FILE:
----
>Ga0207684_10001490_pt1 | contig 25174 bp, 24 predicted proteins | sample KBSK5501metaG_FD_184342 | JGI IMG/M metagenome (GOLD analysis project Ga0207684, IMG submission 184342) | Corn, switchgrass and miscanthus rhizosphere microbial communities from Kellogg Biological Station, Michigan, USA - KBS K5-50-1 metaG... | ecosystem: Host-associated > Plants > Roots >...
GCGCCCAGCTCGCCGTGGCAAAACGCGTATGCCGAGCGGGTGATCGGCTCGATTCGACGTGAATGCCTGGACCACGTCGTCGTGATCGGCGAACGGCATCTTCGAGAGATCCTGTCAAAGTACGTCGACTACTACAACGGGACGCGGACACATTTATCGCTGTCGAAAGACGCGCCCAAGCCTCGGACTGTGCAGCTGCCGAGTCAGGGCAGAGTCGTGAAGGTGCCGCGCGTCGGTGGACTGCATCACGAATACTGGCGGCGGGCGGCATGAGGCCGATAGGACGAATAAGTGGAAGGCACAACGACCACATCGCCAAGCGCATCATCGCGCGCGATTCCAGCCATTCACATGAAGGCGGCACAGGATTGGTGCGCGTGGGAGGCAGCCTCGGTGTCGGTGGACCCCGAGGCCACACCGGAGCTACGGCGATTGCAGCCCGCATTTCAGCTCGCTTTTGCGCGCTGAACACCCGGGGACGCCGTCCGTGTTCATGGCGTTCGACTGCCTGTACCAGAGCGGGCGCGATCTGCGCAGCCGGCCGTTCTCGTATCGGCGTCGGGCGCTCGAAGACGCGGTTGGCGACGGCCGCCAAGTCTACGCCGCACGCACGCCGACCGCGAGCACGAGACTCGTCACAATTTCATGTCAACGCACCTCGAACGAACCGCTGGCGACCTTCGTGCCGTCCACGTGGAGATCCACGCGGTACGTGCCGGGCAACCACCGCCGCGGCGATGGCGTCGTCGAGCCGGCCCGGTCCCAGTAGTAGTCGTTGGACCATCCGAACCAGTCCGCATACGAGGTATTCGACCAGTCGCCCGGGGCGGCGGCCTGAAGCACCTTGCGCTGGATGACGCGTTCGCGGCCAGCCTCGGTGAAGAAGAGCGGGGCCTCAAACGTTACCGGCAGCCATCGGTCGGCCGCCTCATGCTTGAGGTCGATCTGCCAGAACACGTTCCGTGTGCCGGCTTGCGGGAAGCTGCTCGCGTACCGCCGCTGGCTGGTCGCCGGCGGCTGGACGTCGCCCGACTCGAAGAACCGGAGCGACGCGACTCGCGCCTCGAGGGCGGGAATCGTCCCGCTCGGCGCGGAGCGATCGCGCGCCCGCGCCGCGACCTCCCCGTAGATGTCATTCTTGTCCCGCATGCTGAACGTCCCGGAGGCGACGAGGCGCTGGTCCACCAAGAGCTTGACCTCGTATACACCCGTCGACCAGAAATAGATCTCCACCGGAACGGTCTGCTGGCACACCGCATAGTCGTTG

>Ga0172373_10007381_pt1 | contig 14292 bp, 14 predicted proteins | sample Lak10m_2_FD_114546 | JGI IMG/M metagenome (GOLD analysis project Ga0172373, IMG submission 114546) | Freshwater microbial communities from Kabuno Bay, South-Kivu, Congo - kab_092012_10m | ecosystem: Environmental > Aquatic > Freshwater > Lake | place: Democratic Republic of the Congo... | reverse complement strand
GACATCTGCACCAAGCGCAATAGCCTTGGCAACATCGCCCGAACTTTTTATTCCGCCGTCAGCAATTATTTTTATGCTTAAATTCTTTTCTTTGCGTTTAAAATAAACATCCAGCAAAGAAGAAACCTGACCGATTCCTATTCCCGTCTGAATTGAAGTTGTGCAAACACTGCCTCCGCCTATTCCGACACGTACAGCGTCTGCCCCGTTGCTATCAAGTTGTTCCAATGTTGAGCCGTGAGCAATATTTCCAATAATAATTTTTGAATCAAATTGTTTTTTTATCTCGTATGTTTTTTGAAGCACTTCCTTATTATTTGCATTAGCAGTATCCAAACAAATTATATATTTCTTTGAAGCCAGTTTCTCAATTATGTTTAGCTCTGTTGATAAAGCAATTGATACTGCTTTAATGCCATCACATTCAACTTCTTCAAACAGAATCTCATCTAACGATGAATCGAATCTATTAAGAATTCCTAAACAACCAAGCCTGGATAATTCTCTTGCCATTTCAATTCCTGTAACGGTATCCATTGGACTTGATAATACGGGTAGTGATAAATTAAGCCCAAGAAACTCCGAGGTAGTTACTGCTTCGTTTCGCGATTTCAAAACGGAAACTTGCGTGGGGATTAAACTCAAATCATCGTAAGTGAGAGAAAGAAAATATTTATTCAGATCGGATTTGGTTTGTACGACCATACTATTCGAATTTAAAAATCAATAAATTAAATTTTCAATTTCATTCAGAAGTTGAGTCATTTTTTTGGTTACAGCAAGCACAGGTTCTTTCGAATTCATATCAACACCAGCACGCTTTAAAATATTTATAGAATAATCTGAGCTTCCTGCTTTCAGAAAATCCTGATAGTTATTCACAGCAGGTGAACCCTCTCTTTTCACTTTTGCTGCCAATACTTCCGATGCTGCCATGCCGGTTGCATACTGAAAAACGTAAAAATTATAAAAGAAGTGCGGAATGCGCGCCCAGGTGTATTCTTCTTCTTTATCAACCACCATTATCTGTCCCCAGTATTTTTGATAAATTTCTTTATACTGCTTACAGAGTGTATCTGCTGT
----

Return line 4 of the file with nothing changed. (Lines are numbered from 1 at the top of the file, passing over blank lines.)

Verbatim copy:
GACATCTGCACCAAGCGCAATAGCCTTGGCAACATCGCCCGAACTTTTTATTCCGCCGTCAGCAATTATTTTTATGCTTAAATTCTTTTCTTTGCGTTTAAAATAAACATCCAGCAAAGAAGAAACCTGACCGATTCCTATTCCCGTCTGAATTGAAGTTGTGCAAACACTGCCTCCGCCTATTCCGACACGTACAGCGTCTGCCCCGTTGCTATCAAGTTGTTCCAATGTTGAGCCGTGAGCAATATTTCCAATAATAATTTTTGAATCAAATTGTTTTTTTATCTCGTATGTTTTTTGAAGCACTTCCTTATTATTTGCATTAGCAGTATCCAAACAAATTATATATTTCTTTGAAGCCAGTTTCTCAATTATGTTTAGCTCTGTTGATAAAGCAATTGATACTGCTTTAATGCCATCACATTCAACTTCTTCAAACAGAATCTCATCTAACGATGAATCGAATCTATTAAGAATTCCTAAACAACCAAGCCTGGATAATTCTCTTGCCATTTCAATTCCTGTAACGGTATCCATTGGACTTGATAATACGGGTAGTGATAAATTAAGCCCAAGAAACTCCGAGGTAGTTACTGCTTCGTTTCGCGATTTCAAAACGGAAACTTGCGTGGGGATTAAACTCAAATCATCGTAAGTGAGAGAAAGAAAATATTTATTCAGATCGGATTTGGTTTGTACGACCATACTATTCGAATTTAAAAATCAATAAATTAAATTTTCAATTTCATTCAGAAGTTGAGTCATTTTTTTGGTTACAGCAAGCACAGGTTCTTTCGAATTCATATCAACACCAGCACGCTTTAAAATATTTATAGAATAATCTGAGCTTCCTGCTTTCAGAAAATCCTGATAGTTATTCACAGCAGGTGAACCCTCTCTTTTCACTTTTGCTGCCAATACTTCCGATGCTGCCATGCCGGTTGCATACTGAAAAACGTAAAAATTATAAAAGAAGTGCGGAATGCGCGCCCAGGTGTATTCTTCTTCTTTATCAACCACCATTATCTGTCCCCAGTATTTTTGATAAATTTCTTTATACTGCTTACAGAGTGTATCTGCTGT